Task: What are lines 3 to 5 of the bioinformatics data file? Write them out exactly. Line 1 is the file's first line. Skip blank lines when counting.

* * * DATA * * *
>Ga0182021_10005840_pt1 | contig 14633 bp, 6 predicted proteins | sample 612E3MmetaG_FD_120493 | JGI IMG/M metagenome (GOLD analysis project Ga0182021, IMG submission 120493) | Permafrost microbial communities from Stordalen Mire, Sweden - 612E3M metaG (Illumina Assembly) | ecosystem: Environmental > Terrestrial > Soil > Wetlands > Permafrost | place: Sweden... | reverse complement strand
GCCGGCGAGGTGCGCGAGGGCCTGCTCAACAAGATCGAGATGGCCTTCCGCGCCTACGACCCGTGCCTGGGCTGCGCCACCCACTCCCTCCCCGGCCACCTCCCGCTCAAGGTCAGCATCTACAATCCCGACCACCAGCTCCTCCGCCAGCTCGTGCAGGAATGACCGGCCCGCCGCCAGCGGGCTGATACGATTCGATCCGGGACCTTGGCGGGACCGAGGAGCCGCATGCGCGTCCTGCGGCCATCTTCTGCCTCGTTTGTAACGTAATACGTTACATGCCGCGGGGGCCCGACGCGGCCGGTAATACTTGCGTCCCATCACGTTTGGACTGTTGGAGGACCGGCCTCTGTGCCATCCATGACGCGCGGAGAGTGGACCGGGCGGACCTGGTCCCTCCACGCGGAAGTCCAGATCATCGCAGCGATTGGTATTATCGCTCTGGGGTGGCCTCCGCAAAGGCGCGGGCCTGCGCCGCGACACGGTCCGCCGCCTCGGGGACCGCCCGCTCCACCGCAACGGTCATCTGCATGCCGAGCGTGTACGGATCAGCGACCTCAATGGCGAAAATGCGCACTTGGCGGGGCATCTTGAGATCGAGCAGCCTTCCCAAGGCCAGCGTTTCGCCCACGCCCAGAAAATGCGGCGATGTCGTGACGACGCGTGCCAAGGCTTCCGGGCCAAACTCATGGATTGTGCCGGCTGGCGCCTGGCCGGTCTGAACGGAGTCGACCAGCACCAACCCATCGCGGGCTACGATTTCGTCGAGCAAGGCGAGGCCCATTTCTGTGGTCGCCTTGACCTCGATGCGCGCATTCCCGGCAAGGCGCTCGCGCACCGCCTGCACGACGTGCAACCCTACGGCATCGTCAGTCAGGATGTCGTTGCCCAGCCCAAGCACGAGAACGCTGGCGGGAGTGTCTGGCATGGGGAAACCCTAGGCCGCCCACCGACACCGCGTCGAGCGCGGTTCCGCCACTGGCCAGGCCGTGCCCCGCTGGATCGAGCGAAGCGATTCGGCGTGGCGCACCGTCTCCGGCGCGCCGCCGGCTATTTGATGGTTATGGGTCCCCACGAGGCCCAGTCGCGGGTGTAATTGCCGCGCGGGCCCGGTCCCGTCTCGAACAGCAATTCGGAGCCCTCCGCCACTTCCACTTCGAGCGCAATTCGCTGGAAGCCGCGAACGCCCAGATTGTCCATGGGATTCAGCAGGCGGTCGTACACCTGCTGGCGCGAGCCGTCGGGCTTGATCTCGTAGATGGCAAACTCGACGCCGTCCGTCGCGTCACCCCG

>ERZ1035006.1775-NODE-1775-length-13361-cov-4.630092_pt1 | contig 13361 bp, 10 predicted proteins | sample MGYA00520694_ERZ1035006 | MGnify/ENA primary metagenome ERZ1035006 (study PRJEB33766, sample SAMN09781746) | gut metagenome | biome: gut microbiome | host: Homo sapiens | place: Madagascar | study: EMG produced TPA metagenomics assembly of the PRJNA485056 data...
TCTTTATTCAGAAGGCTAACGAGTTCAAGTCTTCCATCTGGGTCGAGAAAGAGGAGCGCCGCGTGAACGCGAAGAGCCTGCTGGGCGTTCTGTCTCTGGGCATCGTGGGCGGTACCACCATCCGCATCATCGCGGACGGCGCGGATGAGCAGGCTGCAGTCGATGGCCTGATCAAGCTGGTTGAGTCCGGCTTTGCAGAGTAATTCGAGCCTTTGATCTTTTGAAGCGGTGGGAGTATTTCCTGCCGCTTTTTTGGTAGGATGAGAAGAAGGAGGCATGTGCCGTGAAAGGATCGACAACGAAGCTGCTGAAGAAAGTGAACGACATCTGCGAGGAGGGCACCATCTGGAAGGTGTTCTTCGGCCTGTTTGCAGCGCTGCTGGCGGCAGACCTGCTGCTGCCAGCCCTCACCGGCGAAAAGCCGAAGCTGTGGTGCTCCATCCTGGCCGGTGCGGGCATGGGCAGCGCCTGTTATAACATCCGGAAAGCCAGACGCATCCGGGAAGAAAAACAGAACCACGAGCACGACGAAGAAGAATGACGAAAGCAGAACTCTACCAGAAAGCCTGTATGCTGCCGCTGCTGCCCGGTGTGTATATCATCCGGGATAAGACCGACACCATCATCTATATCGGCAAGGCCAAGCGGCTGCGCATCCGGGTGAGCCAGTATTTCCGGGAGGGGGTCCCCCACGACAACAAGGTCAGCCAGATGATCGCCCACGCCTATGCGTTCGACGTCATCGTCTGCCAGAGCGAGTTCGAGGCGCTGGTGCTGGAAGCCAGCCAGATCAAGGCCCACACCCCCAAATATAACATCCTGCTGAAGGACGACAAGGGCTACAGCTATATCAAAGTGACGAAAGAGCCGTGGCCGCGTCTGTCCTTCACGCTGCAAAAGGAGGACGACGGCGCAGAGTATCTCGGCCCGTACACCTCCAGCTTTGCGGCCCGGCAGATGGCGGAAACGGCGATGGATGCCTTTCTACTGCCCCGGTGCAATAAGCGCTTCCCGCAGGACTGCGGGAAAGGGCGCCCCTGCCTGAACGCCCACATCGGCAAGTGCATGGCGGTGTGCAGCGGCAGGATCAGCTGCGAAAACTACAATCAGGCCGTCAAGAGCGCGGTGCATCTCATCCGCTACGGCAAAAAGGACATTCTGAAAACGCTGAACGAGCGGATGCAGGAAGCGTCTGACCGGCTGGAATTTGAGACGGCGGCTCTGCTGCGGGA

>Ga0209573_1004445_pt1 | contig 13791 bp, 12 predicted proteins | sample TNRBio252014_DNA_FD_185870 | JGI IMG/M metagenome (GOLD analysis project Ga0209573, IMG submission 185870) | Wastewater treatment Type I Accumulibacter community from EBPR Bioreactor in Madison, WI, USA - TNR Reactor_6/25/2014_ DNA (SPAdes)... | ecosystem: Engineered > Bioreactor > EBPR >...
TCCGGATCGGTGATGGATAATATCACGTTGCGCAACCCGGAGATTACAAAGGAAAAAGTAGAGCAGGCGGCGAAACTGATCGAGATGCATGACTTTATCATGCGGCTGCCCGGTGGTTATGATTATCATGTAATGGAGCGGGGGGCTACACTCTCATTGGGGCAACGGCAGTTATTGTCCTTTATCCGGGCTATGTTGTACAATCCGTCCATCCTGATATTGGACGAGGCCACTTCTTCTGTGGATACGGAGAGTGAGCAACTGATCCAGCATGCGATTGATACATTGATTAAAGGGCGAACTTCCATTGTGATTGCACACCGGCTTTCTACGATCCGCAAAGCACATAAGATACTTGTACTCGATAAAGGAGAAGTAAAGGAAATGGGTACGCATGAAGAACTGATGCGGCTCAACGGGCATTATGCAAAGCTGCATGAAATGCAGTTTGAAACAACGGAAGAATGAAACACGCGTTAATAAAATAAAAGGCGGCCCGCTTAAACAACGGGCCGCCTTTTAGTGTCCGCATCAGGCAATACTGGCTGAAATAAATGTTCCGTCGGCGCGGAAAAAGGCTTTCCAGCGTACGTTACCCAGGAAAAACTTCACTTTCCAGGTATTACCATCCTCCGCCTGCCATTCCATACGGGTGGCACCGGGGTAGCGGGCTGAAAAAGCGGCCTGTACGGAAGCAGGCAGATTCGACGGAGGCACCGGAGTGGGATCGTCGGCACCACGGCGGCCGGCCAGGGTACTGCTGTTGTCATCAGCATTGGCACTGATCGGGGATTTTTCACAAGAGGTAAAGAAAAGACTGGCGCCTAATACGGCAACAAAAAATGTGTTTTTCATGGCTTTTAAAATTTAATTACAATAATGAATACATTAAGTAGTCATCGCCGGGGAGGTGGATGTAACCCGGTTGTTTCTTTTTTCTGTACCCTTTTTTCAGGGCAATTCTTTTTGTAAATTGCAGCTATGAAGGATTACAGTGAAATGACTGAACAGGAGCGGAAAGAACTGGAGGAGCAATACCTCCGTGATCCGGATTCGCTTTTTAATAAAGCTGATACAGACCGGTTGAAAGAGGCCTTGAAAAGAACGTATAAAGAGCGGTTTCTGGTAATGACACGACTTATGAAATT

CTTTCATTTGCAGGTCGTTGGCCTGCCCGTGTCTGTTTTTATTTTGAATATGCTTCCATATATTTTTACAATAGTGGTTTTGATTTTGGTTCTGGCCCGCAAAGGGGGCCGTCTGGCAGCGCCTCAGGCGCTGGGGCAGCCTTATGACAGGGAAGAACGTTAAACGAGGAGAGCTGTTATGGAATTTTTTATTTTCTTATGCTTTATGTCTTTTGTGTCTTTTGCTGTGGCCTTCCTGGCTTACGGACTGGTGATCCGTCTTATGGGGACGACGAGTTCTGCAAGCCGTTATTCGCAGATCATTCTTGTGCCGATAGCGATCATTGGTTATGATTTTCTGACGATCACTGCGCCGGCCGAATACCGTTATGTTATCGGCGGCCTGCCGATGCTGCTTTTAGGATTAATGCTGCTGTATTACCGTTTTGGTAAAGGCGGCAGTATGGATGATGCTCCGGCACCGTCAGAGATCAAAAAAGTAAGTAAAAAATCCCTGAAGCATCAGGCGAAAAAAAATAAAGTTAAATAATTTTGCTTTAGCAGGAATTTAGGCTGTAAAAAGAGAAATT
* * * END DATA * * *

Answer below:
>ERZ1035006.1775-NODE-1775-length-13361-cov-4.630092_pt1 | contig 13361 bp, 10 predicted proteins | sample MGYA00520694_ERZ1035006 | MGnify/ENA primary metagenome ERZ1035006 (study PRJEB33766, sample SAMN09781746) | gut metagenome | biome: gut microbiome | host: Homo sapiens | place: Madagascar | study: EMG produced TPA metagenomics assembly of the PRJNA485056 data...
TCTTTATTCAGAAGGCTAACGAGTTCAAGTCTTCCATCTGGGTCGAGAAAGAGGAGCGCCGCGTGAACGCGAAGAGCCTGCTGGGCGTTCTGTCTCTGGGCATCGTGGGCGGTACCACCATCCGCATCATCGCGGACGGCGCGGATGAGCAGGCTGCAGTCGATGGCCTGATCAAGCTGGTTGAGTCCGGCTTTGCAGAGTAATTCGAGCCTTTGATCTTTTGAAGCGGTGGGAGTATTTCCTGCCGCTTTTTTGGTAGGATGAGAAGAAGGAGGCATGTGCCGTGAAAGGATCGACAACGAAGCTGCTGAAGAAAGTGAACGACATCTGCGAGGAGGGCACCATCTGGAAGGTGTTCTTCGGCCTGTTTGCAGCGCTGCTGGCGGCAGACCTGCTGCTGCCAGCCCTCACCGGCGAAAAGCCGAAGCTGTGGTGCTCCATCCTGGCCGGTGCGGGCATGGGCAGCGCCTGTTATAACATCCGGAAAGCCAGACGCATCCGGGAAGAAAAACAGAACCACGAGCACGACGAAGAAGAATGACGAAAGCAGAACTCTACCAGAAAGCCTGTATGCTGCCGCTGCTGCCCGGTGTGTATATCATCCGGGATAAGACCGACACCATCATCTATATCGGCAAGGCCAAGCGGCTGCGCATCCGGGTGAGCCAGTATTTCCGGGAGGGGGTCCCCCACGACAACAAGGTCAGCCAGATGATCGCCCACGCCTATGCGTTCGACGTCATCGTCTGCCAGAGCGAGTTCGAGGCGCTGGTGCTGGAAGCCAGCCAGATCAAGGCCCACACCCCCAAATATAACATCCTGCTGAAGGACGACAAGGGCTACAGCTATATCAAAGTGACGAAAGAGCCGTGGCCGCGTCTGTCCTTCACGCTGCAAAAGGAGGACGACGGCGCAGAGTATCTCGGCCCGTACACCTCCAGCTTTGCGGCCCGGCAGATGGCGGAAACGGCGATGGATGCCTTTCTACTGCCCCGGTGCAATAAGCGCTTCCCGCAGGACTGCGGGAAAGGGCGCCCCTGCCTGAACGCCCACATCGGCAAGTGCATGGCGGTGTGCAGCGGCAGGATCAGCTGCGAAAACTACAATCAGGCCGTCAAGAGCGCGGTGCATCTCATCCGCTACGGCAAAAAGGACATTCTGAAAACGCTGAACGAGCGGATGCAGGAAGCGTCTGACCGGCTGGAATTTGAGACGGCGGCTCTGCTGCGGGA

>Ga0209573_1004445_pt1 | contig 13791 bp, 12 predicted proteins | sample TNRBio252014_DNA_FD_185870 | JGI IMG/M metagenome (GOLD analysis project Ga0209573, IMG submission 185870) | Wastewater treatment Type I Accumulibacter community from EBPR Bioreactor in Madison, WI, USA - TNR Reactor_6/25/2014_ DNA (SPAdes)... | ecosystem: Engineered > Bioreactor > EBPR >...